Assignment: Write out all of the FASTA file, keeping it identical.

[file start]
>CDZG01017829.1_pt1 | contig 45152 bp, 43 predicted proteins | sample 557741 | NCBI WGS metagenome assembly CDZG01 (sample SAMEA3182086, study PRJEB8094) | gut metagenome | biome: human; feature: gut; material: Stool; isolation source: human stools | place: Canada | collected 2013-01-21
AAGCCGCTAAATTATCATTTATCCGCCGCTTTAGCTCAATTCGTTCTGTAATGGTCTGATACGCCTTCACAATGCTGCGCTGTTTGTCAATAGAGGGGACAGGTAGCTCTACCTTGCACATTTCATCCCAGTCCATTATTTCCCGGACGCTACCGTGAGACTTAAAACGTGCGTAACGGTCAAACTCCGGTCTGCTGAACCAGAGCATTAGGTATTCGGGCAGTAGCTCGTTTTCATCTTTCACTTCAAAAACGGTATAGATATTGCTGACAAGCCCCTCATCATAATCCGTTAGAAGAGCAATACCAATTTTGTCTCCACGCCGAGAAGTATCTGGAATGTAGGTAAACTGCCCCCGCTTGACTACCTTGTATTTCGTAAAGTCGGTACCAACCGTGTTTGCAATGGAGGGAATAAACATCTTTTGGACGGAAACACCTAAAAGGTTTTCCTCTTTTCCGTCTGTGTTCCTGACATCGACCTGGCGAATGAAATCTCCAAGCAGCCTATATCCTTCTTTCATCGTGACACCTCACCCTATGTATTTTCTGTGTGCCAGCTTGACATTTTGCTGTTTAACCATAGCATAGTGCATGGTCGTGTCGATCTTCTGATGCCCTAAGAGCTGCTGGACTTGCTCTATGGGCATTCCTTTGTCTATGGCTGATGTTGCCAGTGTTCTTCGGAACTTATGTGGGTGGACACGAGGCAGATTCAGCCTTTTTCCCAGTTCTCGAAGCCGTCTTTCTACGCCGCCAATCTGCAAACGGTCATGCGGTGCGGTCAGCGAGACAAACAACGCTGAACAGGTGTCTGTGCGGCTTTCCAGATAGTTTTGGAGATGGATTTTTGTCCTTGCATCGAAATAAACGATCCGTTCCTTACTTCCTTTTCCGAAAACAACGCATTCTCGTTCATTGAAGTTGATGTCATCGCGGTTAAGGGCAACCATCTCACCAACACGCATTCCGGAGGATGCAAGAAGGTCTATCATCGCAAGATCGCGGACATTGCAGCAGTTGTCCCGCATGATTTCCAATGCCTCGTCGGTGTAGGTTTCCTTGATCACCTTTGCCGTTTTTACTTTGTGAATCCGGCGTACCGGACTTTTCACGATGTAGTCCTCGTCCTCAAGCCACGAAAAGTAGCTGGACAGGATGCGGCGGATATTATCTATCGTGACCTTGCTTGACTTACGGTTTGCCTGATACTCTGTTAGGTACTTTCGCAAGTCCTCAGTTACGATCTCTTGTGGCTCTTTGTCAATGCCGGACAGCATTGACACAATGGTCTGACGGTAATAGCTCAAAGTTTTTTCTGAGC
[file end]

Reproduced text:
>CDZG01017829.1_pt1 | contig 45152 bp, 43 predicted proteins | sample 557741 | NCBI WGS metagenome assembly CDZG01 (sample SAMEA3182086, study PRJEB8094) | gut metagenome | biome: human; feature: gut; material: Stool; isolation source: human stools | place: Canada | collected 2013-01-21
AAGCCGCTAAATTATCATTTATCCGCCGCTTTAGCTCAATTCGTTCTGTAATGGTCTGATACGCCTTCACAATGCTGCGCTGTTTGTCAATAGAGGGGACAGGTAGCTCTACCTTGCACATTTCATCCCAGTCCATTATTTCCCGGACGCTACCGTGAGACTTAAAACGTGCGTAACGGTCAAACTCCGGTCTGCTGAACCAGAGCATTAGGTATTCGGGCAGTAGCTCGTTTTCATCTTTCACTTCAAAAACGGTATAGATATTGCTGACAAGCCCCTCATCATAATCCGTTAGAAGAGCAATACCAATTTTGTCTCCACGCCGAGAAGTATCTGGAATGTAGGTAAACTGCCCCCGCTTGACTACCTTGTATTTCGTAAAGTCGGTACCAACCGTGTTTGCAATGGAGGGAATAAACATCTTTTGGACGGAAACACCTAAAAGGTTTTCCTCTTTTCCGTCTGTGTTCCTGACATCGACCTGGCGAATGAAATCTCCAAGCAGCCTATATCCTTCTTTCATCGTGACACCTCACCCTATGTATTTTCTGTGTGCCAGCTTGACATTTTGCTGTTTAACCATAGCATAGTGCATGGTCGTGTCGATCTTCTGATGCCCTAAGAGCTGCTGGACTTGCTCTATGGGCATTCCTTTGTCTATGGCTGATGTTGCCAGTGTTCTTCGGAACTTATGTGGGTGGACACGAGGCAGATTCAGCCTTTTTCCCAGTTCTCGAAGCCGTCTTTCTACGCCGCCAATCTGCAAACGGTCATGCGGTGCGGTCAGCGAGACAAACAACGCTGAACAGGTGTCTGTGCGGCTTTCCAGATAGTTTTGGAGATGGATTTTTGTCCTTGCATCGAAATAAACGATCCGTTCCTTACTTCCTTTTCCGAAAACAACGCATTCTCGTTCATTGAAGTTGATGTCATCGCGGTTAAGGGCAACCATCTCACCAACACGCATTCCGGAGGATGCAAGAAGGTCTATCATCGCAAGATCGCGGACATTGCAGCAGTTGTCCCGCATGATTTCCAATGCCTCGTCGGTGTAGGTTTCCTTGATCACCTTTGCCGTTTTTACTTTGTGAATCCGGCGTACCGGACTTTTCACGATGTAGTCCTCGTCCTCAAGCCACGAAAAGTAGCTGGACAGGATGCGGCGGATATTATCTATCGTGACCTTGCTTGACTTACGGTTTGCCTGATACTCTGTTAGGTACTTTCGCAAGTCCTCAGTTACGATCTCTTGTGGCTCTTTGTCAATGCCGGACAGCATTGACACAATGGTCTGACGGTAATAGCTCAAAGTTTTTTCTGAGC